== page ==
Out near Chula Vista, just southeast of San Diego, Lower Otay Lake is a top bass fishing spot as well as one of the best spots in California to hook an absolute monster catfish.
Bass fishing tournaments are held regularly on Lower Otay Lake, and the catfish, crappie and bluegill are quite likely to be biting for most of the year as well.
Otay Lakes County Park is a great place to bring the family, both for fishing and a variety of other outdoor fun.
Know as you plan your next fishing trip that the lake is only open a few days each week, but when it is, you’ll have plenty of room to fish in its 1,100 surface acres (when full).
You might even catch a glimpse of the U.S. Olympic Rowing Team, which practices on the lake, also known as Lower Otay Reservoir.
You don’t need Olympics-caliber skills to have a successful day fishing here. We’ll give you some pointers to help you reach the finish line.
Lower Otay Lake has been planted with Florida-strain largemouth bass, which regularly reach 10 pounds or more even with all the tournaments here.
The reason Lower Otay produces such big bass is a combination of lots of cover, lots of food, and long growing seasons just north of the Mexico border.
Lower Otay Lake ranks among the best largemouth bass fishing lakes in Southern California.
That doesn’t mean it will be easy.
Because the lake is heavily pressured, you might find success using a unique way of presenting your lure to the bass, because they’ve seen just about everything.
That might be a certain color, changing up the speed of your return, or pulling out a different lure. In other words, mix it up.
When fishing in the calm mornings try a topwater such as a popper, buzzbait or frog.
As the wind and temperature rise, try a spinnerbait, Senko, jig or vibrating jig.
As the day wears on, you might need to switch to finesse soft plastic rigs such as a weightless wacky rig or a Texas-rigged creature bait, and maybe move into deeper water as bass tend to retreat in the bright light of mid-day.
The evenings sometimes offer a chance to circle back to topwater fishing.
Your best chance of finding bass will be to find cover, because bass are ambush predators.
Cover could mean any number of things from the tules along the edge of the lake, brush piles, rock piles or trees in the water.
Bass will relate to different types of cover depending on the time of day and time of year.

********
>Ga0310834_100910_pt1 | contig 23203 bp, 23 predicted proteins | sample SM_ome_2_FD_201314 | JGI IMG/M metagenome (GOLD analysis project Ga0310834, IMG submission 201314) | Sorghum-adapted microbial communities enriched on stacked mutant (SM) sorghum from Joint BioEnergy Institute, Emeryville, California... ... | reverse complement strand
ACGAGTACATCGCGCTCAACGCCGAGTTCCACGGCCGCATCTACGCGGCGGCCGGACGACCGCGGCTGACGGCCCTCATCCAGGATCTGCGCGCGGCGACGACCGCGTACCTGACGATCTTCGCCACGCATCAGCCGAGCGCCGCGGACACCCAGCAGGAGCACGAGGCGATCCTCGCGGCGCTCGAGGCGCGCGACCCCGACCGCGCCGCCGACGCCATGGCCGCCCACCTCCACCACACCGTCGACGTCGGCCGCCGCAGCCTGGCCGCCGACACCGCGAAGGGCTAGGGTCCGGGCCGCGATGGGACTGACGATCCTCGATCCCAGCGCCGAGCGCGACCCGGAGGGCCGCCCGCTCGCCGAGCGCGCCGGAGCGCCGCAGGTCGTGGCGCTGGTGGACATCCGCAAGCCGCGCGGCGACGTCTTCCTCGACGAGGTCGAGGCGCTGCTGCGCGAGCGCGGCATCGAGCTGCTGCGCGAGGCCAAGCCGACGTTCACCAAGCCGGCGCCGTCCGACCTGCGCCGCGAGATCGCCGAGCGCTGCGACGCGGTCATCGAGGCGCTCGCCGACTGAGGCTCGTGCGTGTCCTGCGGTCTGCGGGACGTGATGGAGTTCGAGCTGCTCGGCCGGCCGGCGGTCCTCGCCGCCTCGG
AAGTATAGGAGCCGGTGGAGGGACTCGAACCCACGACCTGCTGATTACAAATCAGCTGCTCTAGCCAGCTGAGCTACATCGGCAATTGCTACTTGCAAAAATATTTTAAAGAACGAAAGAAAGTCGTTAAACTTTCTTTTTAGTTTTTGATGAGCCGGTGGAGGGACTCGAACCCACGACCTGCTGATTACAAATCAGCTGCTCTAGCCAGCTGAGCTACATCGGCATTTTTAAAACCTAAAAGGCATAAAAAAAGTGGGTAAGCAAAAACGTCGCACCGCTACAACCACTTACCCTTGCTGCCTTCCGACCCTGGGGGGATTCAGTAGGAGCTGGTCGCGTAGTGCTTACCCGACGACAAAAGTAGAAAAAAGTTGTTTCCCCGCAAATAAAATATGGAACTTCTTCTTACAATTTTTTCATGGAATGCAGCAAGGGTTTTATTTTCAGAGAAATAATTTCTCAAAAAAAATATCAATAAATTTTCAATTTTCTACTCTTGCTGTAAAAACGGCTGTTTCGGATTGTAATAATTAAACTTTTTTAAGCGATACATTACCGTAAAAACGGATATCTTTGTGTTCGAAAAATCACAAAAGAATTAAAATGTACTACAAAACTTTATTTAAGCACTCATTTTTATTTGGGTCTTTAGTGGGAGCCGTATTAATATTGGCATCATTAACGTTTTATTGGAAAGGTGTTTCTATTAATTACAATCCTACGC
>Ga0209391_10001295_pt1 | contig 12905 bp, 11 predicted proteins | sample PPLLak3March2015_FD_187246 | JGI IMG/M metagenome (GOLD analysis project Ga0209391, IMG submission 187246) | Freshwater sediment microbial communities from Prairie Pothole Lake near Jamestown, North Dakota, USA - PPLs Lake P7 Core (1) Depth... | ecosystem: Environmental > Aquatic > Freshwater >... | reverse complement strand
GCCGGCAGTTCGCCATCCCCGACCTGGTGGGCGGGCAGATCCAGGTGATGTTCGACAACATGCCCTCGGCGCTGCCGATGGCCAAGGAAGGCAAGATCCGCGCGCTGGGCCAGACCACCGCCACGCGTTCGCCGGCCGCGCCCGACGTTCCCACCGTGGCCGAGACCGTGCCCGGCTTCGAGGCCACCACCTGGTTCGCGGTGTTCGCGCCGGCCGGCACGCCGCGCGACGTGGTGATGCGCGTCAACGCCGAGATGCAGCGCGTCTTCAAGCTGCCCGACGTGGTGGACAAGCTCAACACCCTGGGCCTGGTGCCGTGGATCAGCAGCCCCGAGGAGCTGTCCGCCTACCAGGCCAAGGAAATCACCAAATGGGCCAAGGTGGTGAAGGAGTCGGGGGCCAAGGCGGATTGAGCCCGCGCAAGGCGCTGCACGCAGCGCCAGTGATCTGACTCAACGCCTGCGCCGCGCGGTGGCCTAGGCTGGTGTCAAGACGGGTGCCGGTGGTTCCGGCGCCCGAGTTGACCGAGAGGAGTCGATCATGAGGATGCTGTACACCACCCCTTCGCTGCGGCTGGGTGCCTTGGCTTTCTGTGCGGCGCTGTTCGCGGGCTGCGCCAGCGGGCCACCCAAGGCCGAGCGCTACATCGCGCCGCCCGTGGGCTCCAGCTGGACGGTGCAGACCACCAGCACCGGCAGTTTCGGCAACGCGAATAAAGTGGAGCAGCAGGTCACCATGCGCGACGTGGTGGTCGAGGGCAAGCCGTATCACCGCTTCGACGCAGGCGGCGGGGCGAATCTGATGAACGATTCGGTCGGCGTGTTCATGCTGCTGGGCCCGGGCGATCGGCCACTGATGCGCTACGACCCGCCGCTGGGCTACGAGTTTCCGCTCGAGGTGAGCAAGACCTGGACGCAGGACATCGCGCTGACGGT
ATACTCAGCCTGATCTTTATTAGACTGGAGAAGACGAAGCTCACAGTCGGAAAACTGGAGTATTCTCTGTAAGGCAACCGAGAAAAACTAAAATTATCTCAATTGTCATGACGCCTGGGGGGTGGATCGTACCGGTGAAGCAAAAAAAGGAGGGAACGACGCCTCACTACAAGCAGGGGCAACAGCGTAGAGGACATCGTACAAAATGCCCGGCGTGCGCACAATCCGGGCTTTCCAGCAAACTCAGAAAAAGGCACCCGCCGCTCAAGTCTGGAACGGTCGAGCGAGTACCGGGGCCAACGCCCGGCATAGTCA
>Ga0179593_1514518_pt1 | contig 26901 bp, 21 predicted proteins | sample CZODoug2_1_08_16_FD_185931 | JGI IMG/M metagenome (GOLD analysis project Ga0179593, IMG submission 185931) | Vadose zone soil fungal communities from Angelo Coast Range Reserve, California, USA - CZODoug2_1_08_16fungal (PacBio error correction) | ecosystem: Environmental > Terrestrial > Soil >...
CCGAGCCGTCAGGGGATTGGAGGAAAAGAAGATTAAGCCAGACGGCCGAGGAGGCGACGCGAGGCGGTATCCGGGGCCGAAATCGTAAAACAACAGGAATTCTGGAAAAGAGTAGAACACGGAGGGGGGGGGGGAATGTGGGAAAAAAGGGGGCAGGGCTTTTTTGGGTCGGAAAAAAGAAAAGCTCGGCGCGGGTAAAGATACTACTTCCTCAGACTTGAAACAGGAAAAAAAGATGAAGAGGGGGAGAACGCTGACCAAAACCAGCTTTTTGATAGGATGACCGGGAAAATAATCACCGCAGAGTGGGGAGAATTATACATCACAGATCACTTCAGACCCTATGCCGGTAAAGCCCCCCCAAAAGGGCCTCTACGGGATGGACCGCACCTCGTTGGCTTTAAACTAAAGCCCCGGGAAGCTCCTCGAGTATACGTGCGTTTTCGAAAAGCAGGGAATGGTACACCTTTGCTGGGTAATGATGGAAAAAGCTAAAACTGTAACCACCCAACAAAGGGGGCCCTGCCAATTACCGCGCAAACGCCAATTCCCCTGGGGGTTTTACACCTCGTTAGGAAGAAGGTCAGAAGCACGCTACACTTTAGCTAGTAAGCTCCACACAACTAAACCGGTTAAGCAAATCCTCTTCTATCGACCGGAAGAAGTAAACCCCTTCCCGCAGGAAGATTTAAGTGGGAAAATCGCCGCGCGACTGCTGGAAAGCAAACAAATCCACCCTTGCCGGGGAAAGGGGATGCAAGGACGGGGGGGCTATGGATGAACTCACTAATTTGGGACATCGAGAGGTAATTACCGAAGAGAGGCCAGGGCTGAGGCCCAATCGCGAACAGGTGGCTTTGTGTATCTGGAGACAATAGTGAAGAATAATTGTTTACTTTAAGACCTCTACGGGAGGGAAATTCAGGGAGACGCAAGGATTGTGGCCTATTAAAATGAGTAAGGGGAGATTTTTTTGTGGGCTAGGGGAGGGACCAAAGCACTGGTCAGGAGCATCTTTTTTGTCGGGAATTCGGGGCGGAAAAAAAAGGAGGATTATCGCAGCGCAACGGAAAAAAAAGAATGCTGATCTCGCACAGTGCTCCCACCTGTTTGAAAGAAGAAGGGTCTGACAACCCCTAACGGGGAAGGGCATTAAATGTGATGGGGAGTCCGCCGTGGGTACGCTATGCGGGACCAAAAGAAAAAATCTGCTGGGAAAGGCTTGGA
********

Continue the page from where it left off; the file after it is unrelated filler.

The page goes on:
Anglers are allowed to harvest a handful of bass here as long as they are minimum size, at last check, but many bass anglers practice catch and release, especially for larger fish.
Be sure to read the regulations before fishing.
Learn more: Bass Fishing: Simple How-To Techniques and Tips
Lower Otay Lake is also renowned for its spectacular catfish fishing.
How could this place not be famous when blue catfish here might hit 100 pounds. Not only that, channel catfish can grow to nearly 50 pounds in Lower Otay Lake.
With numbers like that, it’s clear why Lower Otay Lake is on our run-down of Best Catfish Fishing Lakes and Rivers in California.
Every once in a while, bass anglers will catch a giant blue catfish while bass fishing, as one of the big cats decides a lure is a worthy meal
If you are deliberately trying to catch one of these gigantic fish, you will need heavy-duty gear and a bit of luck. A big rod and reel, strong fishing line, and a strong hook will give you the best chance at landing a giant catfish if you manage to hook one.
The best place to start with catfish is with excellent bait. Live or cut fish or prawns and raw chicken or chicken livers are generally good bets for catfish. Nightcrawlers and crawfish will also work.
Drop your bait along a steep depth change or into a channel. Catfish use channels as a “fish highway” to move from one part of the lake to another, so they might sniff out your bait while passing by.
Learn more about how to catch catfish with our simple fishing techniques and tips (including good bait choices).
While even larger crappie rarely grow over a few pounds, they make a delicious fish fry. It’s possible to catch both black crappie and white crappie.